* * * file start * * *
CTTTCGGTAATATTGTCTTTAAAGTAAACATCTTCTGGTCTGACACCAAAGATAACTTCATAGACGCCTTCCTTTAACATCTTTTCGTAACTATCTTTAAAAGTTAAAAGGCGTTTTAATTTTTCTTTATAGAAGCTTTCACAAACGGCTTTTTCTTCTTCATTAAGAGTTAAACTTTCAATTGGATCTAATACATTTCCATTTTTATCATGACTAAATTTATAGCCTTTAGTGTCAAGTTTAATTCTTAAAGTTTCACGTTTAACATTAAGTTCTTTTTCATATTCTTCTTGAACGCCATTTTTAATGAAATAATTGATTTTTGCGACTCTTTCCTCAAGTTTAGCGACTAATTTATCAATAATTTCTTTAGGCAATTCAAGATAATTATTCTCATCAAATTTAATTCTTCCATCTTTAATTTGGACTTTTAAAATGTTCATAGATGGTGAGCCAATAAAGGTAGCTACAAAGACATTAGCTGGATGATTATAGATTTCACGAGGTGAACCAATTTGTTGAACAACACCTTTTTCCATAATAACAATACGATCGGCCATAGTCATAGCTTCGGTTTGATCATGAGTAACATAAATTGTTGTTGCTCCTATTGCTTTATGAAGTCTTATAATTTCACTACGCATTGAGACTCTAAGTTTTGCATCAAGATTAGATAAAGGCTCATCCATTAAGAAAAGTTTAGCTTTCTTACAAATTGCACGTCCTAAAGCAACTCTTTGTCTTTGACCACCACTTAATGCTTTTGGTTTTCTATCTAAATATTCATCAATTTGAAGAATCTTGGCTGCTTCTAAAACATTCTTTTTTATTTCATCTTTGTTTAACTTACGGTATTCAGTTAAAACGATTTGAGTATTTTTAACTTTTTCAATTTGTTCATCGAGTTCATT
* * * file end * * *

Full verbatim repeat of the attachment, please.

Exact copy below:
CTTTCGGTAATATTGTCTTTAAAGTAAACATCTTCTGGTCTGACACCAAAGATAACTTCATAGACGCCTTCCTTTAACATCTTTTCGTAACTATCTTTAAAAGTTAAAAGGCGTTTTAATTTTTCTTTATAGAAGCTTTCACAAACGGCTTTTTCTTCTTCATTAAGAGTTAAACTTTCAATTGGATCTAATACATTTCCATTTTTATCATGACTAAATTTATAGCCTTTAGTGTCAAGTTTAATTCTTAAAGTTTCACGTTTAACATTAAGTTCTTTTTCATATTCTTCTTGAACGCCATTTTTAATGAAATAATTGATTTTTGCGACTCTTTCCTCAAGTTTAGCGACTAATTTATCAATAATTTCTTTAGGCAATTCAAGATAATTATTCTCATCAAATTTAATTCTTCCATCTTTAATTTGGACTTTTAAAATGTTCATAGATGGTGAGCCAATAAAGGTAGCTACAAAGACATTAGCTGGATGATTATAGATTTCACGAGGTGAACCAATTTGTTGAACAACACCTTTTTCCATAATAACAATACGATCGGCCATAGTCATAGCTTCGGTTTGATCATGAGTAACATAAATTGTTGTTGCTCCTATTGCTTTATGAAGTCTTATAATTTCACTACGCATTGAGACTCTAAGTTTTGCATCAAGATTAGATAAAGGCTCATCCATTAAGAAAAGTTTAGCTTTCTTACAAATTGCACGTCCTAAAGCAACTCTTTGTCTTTGACCACCACTTAATGCTTTTGGTTTTCTATCTAAATATTCATCAATTTGAAGAATCTTGGCTGCTTCTAAAACATTCTTTTTTATTTCATCTTTGTTTAACTTACGGTATTCAGTTAAAACGATTTGAGTATTTTTAACTTTTTCAATTTGTTCATCGAGTTCATT